Paul Greenberg / June 4, 2009

The War Comes to Little Rock

Monday night was different out in the newsroom. The chatter and clatter were still there as story after story was filed, but the usual hubbub was muffled, as if an invisible cover had been stretched over the nightly routine. This night was different from all other nights because it wasn’t just the war that had come home to Little Rock – it hits home with every Arkansan killed or wounded – but the battlefield itself.

There was Amy Schlesing, the Arkansas Democrat-Gazette’s correspondent with the state’s 39th Infantry Brigade. She was still on the job after five tours of duty in Iraq. And she was still working a story about American casualties. Only this time the enemy had struck at a recruiting center in a Little Rock shopping center. One GI had been killed and another wounded as they took a smoke break on what a moment before had seemed just another peaceful weekday morning in June.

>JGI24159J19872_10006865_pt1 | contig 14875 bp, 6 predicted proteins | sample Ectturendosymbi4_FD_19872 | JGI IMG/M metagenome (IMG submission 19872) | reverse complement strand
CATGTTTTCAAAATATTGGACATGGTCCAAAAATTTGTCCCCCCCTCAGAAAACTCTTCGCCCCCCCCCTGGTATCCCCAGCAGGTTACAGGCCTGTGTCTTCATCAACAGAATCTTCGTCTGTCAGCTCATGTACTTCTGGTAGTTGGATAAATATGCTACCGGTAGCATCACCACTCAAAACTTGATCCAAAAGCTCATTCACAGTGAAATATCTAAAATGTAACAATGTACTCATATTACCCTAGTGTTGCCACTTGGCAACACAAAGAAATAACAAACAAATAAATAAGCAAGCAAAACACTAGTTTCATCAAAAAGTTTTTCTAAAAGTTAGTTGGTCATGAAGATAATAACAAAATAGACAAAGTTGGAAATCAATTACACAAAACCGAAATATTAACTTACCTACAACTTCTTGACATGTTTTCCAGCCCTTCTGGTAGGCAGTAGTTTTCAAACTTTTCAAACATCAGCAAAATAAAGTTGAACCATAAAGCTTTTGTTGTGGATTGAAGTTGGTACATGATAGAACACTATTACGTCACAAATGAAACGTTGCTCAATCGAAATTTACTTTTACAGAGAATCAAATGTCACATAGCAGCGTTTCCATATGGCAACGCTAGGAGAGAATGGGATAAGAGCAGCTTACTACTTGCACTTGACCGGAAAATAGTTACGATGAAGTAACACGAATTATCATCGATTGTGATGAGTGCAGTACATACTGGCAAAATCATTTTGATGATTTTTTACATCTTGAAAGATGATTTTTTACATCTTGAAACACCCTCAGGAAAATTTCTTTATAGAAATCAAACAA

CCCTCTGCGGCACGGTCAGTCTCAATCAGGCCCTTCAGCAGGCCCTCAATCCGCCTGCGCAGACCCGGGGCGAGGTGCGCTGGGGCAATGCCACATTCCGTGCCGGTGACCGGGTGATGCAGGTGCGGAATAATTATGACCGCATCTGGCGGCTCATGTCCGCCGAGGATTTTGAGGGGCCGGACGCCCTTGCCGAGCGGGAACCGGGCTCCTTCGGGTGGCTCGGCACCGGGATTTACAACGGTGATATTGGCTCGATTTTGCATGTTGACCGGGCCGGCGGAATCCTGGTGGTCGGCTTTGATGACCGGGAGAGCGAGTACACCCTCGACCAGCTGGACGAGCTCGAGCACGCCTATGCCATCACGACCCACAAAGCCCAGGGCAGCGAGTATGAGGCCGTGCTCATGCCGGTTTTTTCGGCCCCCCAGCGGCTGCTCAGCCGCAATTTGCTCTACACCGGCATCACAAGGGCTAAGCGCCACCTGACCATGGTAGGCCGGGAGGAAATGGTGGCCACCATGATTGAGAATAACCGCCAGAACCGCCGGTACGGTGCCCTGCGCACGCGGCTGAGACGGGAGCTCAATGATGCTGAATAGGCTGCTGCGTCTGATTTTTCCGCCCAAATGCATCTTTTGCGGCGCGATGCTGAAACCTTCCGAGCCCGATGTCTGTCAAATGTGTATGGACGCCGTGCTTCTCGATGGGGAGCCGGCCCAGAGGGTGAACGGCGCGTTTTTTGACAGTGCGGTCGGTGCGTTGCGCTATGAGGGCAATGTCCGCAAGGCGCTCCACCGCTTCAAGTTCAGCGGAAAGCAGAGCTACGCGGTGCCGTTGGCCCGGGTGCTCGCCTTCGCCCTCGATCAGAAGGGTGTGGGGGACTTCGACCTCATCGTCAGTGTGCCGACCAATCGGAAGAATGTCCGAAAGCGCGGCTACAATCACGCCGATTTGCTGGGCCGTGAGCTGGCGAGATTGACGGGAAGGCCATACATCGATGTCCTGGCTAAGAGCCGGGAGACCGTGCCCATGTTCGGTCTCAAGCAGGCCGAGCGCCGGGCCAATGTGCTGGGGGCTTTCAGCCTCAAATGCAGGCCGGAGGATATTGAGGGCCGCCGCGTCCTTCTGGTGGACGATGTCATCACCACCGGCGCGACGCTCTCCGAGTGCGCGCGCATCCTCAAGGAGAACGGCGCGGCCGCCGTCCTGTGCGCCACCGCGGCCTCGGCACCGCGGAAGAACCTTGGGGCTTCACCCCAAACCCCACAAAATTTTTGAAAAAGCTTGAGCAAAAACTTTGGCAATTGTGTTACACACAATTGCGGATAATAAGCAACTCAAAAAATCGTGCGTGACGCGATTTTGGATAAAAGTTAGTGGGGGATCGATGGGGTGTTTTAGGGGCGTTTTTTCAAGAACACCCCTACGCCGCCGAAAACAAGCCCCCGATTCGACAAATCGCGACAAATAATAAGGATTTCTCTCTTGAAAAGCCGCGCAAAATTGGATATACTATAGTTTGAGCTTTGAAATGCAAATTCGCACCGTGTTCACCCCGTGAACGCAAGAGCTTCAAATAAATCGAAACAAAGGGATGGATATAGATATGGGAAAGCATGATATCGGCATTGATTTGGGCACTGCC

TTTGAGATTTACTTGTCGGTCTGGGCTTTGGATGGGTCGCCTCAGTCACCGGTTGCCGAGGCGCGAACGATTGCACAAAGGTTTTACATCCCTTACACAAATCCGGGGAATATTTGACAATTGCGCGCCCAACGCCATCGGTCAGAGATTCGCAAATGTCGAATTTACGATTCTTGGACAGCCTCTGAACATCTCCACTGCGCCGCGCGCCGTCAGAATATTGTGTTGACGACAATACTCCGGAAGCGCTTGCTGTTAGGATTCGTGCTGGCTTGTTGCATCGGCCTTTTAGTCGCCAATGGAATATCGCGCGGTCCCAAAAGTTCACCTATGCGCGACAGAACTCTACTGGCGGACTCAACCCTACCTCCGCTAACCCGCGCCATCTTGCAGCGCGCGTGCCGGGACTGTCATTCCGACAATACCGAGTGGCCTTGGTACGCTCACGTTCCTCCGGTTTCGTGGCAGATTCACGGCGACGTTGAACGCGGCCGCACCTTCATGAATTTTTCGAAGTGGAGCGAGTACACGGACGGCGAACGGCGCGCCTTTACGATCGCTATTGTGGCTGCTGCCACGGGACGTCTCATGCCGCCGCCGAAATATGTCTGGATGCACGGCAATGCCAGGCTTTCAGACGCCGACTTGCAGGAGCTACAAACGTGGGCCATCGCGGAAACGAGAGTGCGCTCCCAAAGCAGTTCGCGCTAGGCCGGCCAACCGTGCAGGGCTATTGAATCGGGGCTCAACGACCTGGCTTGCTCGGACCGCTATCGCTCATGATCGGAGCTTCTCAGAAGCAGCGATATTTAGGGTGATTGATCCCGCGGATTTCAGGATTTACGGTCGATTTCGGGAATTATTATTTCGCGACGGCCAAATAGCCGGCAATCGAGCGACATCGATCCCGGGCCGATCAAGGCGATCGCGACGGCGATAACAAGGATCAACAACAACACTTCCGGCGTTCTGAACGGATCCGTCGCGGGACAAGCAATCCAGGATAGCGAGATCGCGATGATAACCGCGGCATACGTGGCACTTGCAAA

The war had hit home, and so what this war is all about: defending the kind of country and society that had produced these two soldiers. Both of them had volunteered for a stint at a recruiting center back home before shipping out – one to Fort Lewis in Washington State, the other to Schofield Barracks in Hawaii.

Witnesses said the shots had come from a black Ford truck – at least 10 rounds from a 7.62mm rifle. We might have been in Baghdad. Or Jerusalem. Or London. Or Madrid. Or Mumbai. The enemy is the same, and the blood spilled just as red. Only this time it had happened in Little Rock, Ark., USA.

William Long was 23, an Army private from near Conway, Ark., 30 miles to the north. He was hit at least three times and would die within the hour after being rushed to Baptist Medical Center, where family and friends crowded into the little waiting room off the emergency room. He’d just enlisted in the infantry in January, and had a brother stationed at Fort Bliss, Texas.

At the family home out in the country, three flags fly, including a Navy ensign and the American flag. Small dogs bark from a fenced-in yard. A car parked outside has one of those magnetic Support Our Troops ribbons on it. The Christmas lights still dangle from the house, which is tucked away in a stand of tall trees.